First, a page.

Social service advocates in Johnson County have been pushing for months for more emergency shelter options for homeless adults.
That’s still a challenge, but now the county has agreed to fund a new full-time case manager position in the county’s mental health center to provide homeless outreach services.
The Johnson County Commissioners voted Thursday to accept a $99,000 federal grant from the U.S. Department of Housing and Urban Development, which will pay the salary of the street outreach case manager, plus provide some funds for transportation and emergency medical services for the homeless clients.
The position will be advertised immediately and should be filled soon, said Johnson County Mental Health Director Tim DeWeese.
“Many in the homeless population are difficult to contact because they have no permanent residence or telephone,” DeWeese said, adding that the case manager would concentrate on locating vulnerable individuals and getting them connected to available shelters and other services. He said the case manager may work with as many as 60 to 100 individuals during the period of the grant, through Aug. 31, 2019.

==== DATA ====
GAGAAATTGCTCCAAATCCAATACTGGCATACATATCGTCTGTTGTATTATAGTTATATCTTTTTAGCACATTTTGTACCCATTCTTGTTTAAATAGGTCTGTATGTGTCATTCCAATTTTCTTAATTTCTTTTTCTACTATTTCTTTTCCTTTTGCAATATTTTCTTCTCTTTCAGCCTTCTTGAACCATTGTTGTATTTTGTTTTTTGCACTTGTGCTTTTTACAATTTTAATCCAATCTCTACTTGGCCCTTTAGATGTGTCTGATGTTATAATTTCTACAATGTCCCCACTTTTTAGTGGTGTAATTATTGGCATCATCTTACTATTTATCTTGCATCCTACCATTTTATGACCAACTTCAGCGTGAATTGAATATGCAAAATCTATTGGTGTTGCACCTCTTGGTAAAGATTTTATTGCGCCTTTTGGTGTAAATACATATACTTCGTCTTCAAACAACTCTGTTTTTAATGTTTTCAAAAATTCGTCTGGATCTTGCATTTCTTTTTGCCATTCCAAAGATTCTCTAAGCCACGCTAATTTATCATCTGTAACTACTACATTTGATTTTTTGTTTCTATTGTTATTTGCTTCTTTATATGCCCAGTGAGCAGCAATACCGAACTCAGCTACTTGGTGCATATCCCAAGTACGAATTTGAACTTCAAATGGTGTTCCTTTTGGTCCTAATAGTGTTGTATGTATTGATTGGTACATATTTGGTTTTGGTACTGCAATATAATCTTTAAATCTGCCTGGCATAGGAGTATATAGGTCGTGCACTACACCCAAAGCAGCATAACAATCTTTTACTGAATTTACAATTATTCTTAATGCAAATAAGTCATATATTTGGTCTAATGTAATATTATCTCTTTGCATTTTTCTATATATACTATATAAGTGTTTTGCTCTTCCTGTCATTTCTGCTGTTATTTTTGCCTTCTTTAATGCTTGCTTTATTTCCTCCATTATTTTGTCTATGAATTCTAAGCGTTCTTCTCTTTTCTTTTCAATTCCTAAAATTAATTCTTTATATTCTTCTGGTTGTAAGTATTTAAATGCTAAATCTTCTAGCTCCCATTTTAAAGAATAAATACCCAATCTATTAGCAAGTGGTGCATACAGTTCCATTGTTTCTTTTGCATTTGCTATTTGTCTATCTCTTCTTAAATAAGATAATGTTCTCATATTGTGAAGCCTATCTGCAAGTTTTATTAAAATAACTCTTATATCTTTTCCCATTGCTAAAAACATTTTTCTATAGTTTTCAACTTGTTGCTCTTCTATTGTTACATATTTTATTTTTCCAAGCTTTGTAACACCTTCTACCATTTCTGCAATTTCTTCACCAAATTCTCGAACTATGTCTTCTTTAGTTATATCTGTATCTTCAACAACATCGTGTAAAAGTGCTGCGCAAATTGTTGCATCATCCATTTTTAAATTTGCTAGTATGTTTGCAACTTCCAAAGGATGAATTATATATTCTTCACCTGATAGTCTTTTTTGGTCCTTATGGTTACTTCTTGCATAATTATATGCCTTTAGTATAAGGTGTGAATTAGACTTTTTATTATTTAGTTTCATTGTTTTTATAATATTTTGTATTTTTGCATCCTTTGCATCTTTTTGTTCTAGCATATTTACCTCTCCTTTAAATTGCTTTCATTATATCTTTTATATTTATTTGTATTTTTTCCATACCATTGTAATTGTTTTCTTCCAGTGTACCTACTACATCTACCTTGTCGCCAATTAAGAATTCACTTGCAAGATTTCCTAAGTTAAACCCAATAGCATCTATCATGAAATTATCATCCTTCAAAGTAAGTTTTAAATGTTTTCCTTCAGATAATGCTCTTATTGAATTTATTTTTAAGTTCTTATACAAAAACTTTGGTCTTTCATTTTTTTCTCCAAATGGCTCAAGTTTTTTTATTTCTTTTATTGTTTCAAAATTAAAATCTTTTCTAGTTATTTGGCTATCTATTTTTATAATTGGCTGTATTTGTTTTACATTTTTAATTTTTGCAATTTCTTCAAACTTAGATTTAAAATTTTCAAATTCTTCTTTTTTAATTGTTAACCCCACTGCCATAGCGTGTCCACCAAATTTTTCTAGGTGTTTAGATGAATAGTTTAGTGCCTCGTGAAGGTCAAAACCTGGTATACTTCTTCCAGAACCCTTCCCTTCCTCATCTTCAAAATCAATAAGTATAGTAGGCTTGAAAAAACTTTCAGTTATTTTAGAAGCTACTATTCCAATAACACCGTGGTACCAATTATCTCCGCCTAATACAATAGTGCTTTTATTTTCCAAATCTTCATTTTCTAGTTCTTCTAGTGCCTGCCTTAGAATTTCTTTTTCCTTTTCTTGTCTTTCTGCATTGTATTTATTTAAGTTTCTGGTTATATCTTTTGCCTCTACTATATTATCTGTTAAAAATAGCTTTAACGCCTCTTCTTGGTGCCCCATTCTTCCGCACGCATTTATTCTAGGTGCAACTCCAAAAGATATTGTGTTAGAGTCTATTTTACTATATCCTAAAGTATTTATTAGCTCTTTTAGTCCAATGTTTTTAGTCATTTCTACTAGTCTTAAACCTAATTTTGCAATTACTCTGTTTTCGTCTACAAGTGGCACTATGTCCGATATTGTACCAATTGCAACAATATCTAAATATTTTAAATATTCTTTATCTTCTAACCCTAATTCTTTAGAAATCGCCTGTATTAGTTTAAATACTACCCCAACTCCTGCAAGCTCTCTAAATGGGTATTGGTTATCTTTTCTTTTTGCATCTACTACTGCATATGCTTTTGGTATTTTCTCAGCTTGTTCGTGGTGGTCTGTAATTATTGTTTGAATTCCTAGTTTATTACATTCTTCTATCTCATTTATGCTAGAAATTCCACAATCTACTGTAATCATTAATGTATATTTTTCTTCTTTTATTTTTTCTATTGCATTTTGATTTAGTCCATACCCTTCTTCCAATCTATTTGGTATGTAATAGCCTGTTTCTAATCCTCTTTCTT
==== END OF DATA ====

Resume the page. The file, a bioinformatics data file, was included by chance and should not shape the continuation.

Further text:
DeWeese said the case manager will collaborate with many community and faith-based partners who already work with the homeless, including the Salvation Army and the Johnson County Interfaith Hospitality Network.
DeWeese said this new position is a positive development but the county still needs more designated shelter space for homeless men and women without children.
Lee Jost, a pastor and social service provider in Johnson County, said the search for a building to house homeless adults on an emergency basis continues. He said he’s meeting in two weeks with a developer to consider some possible sites, but nothing is certain yet.
Even if a building is identified, Jost said, the project would need a business plan and ongoing funding support.